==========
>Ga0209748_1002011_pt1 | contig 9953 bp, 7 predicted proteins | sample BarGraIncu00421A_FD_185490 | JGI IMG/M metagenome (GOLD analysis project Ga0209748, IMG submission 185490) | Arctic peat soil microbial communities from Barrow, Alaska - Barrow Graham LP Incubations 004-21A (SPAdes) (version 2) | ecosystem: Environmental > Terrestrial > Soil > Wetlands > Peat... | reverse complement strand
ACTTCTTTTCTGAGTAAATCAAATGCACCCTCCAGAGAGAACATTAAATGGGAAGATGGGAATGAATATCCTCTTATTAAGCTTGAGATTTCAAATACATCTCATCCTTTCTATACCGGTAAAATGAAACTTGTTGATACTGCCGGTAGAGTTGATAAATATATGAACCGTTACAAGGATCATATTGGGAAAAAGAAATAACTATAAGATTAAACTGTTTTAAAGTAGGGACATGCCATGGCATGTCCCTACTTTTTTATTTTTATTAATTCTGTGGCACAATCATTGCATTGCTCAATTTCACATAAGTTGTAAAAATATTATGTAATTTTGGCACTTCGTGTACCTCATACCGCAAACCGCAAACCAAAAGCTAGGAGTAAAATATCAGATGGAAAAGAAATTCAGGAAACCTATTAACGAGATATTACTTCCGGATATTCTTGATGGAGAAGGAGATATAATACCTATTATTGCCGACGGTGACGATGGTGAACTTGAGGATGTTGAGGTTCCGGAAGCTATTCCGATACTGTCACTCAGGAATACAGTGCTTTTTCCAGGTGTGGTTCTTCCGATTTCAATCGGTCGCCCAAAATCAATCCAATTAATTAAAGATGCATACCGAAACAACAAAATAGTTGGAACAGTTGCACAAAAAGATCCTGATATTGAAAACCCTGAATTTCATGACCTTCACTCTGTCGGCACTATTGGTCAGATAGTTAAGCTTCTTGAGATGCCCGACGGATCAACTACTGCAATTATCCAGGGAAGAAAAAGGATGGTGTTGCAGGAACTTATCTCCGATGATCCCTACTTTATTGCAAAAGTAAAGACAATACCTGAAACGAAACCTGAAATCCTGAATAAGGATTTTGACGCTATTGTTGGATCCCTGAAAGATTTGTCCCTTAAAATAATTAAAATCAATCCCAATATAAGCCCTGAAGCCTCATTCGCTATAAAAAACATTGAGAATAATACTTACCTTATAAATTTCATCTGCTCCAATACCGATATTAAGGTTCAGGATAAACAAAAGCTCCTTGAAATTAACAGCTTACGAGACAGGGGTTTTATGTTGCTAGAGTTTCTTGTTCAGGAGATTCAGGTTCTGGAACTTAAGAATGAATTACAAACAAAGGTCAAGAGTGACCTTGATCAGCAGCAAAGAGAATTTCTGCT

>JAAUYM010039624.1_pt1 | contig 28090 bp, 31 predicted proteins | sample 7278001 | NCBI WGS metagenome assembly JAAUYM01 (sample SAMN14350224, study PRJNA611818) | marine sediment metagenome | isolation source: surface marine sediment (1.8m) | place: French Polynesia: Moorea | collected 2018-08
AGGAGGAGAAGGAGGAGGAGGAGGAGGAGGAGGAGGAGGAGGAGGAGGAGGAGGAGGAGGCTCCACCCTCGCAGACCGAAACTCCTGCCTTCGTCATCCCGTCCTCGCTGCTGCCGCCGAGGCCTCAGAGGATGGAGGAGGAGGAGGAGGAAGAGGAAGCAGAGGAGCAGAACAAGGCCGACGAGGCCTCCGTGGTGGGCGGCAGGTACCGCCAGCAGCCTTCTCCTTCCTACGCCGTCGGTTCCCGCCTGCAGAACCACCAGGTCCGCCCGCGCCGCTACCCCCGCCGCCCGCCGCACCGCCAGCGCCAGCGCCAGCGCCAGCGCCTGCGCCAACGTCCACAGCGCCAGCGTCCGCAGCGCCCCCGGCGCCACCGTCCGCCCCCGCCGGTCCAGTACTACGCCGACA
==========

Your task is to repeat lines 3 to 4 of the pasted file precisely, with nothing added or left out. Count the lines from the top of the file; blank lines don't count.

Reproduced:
>JAAUYM010039624.1_pt1 | contig 28090 bp, 31 predicted proteins | sample 7278001 | NCBI WGS metagenome assembly JAAUYM01 (sample SAMN14350224, study PRJNA611818) | marine sediment metagenome | isolation source: surface marine sediment (1.8m) | place: French Polynesia: Moorea | collected 2018-08
AGGAGGAGAAGGAGGAGGAGGAGGAGGAGGAGGAGGAGGAGGAGGAGGAGGAGGAGGAGGCTCCACCCTCGCAGACCGAAACTCCTGCCTTCGTCATCCCGTCCTCGCTGCTGCCGCCGAGGCCTCAGAGGATGGAGGAGGAGGAGGAGGAAGAGGAAGCAGAGGAGCAGAACAAGGCCGACGAGGCCTCCGTGGTGGGCGGCAGGTACCGCCAGCAGCCTTCTCCTTCCTACGCCGTCGGTTCCCGCCTGCAGAACCACCAGGTCCGCCCGCGCCGCTACCCCCGCCGCCCGCCGCACCGCCAGCGCCAGCGCCAGCGCCAGCGCCTGCGCCAACGTCCACAGCGCCAGCGTCCGCAGCGCCCCCGGCGCCACCGTCCGCCCCCGCCGGTCCAGTACTACGCCGACA